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Google could beat an anti-trust charge in the U.S., but still lose out in the EU

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Google could beat an anti-trust charge in the U.S., but still lose out in the EU
Last September, the FTC started investigating whether Google was taking advantage of Android's position as the leading operating system in the smartphone market. This took place on the heels of an investigation conducted by the EU. The latter was looking into Google's propensity to bundle apps like YouTube, Google Maps and Google Chrome on Android. European regulators were worried that Google was forcing handset manufacturers to pre-install the entire bundle of Google apps, preventing rival developers from getting real estate on Android handsets.

Now, according to today's Wall Street Journal, the FTC is expanding its U.S. based investigation by requesting data and information from a pair of unnamed companies. Despite broadening the investigation, those familiar with the situation say that the government has not yet decided whether Google will face legal action.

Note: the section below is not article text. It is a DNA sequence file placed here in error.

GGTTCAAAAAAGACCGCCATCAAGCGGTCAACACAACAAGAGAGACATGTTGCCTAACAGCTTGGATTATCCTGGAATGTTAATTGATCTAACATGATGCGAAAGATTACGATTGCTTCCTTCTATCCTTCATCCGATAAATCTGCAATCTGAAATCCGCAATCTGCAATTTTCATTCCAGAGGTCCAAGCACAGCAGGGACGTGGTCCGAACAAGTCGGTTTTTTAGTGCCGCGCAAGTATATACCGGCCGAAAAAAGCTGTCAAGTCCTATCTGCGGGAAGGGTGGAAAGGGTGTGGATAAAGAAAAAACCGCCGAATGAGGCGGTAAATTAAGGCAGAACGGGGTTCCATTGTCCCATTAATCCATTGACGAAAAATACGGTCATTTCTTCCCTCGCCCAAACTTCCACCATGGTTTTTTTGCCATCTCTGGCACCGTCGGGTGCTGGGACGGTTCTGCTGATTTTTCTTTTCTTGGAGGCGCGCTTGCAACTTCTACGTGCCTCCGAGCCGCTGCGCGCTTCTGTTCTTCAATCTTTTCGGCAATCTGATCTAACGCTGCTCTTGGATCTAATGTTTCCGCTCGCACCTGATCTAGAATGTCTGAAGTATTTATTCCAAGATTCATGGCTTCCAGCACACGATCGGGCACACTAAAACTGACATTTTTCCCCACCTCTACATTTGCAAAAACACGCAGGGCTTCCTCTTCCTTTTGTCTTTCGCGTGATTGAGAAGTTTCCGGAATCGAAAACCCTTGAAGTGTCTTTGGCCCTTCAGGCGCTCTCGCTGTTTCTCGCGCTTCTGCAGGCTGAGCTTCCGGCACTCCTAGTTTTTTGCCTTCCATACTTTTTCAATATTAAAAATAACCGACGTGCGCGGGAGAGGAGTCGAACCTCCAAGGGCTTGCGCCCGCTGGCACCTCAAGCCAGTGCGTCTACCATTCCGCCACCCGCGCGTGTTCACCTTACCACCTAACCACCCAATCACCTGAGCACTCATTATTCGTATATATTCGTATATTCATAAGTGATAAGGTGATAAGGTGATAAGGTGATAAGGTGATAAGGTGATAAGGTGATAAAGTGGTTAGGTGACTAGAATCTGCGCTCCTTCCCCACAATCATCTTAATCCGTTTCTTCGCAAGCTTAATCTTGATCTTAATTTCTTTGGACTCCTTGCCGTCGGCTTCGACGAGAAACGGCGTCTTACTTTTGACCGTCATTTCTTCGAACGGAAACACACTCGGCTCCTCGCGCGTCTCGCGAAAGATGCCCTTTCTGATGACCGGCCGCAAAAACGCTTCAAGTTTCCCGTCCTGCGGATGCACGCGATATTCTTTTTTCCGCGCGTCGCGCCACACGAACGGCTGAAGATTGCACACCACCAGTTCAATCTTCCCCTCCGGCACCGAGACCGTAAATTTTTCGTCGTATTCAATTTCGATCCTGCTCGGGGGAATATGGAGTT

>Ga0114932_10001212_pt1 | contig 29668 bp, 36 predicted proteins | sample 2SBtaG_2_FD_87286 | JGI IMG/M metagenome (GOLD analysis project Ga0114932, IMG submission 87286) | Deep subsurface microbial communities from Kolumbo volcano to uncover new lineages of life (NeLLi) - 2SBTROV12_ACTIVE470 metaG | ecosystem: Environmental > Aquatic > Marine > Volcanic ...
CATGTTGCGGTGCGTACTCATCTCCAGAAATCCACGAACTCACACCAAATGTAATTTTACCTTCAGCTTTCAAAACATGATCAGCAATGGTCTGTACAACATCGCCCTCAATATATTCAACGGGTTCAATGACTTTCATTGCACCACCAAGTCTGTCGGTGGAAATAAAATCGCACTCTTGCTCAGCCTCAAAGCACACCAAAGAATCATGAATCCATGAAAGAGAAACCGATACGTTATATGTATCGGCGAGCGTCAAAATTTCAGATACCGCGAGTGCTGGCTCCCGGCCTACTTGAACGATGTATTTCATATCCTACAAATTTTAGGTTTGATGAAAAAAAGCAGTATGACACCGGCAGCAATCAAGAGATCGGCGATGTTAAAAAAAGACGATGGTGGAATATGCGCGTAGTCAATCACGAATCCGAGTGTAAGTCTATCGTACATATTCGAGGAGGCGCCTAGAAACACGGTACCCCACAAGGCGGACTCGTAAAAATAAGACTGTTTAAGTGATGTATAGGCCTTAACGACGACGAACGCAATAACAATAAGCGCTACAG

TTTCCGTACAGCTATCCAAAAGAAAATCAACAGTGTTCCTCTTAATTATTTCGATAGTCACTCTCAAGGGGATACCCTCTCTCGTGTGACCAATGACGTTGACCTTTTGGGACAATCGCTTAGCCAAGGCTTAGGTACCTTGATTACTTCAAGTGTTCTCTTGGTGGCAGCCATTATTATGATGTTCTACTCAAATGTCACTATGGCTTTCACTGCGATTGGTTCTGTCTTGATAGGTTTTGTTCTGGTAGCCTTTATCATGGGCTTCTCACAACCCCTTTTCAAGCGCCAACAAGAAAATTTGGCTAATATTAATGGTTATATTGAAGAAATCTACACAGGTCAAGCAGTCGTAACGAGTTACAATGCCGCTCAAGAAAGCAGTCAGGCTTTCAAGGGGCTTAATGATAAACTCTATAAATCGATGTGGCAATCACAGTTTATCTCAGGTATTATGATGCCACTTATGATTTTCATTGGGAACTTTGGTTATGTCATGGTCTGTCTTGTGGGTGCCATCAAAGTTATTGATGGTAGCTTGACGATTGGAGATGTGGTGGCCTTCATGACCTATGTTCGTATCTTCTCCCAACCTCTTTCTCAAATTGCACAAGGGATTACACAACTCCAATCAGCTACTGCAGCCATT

Because the anti-trust laws in Europe are more in favor of the government, there could be two different outcomes over what is basically the same situation. In the U.S., Google would draw a pass by showing that even if it did demand that phone manufacturers used its apps, the overall effect was to improve the experience of Android users.

The EU last week said that Google was anti-competitive by demanding that any smartphone that has access to the Google Play Store and its multitude of apps, must have Google as its default search engine. Google responded by saying that including Google apps and services on the Android OS helps it continually update Android, and keeps the OS free to manufacturers. While that might help Google beat the rap in the states, it might not do the job in the EU.

source: WSJ

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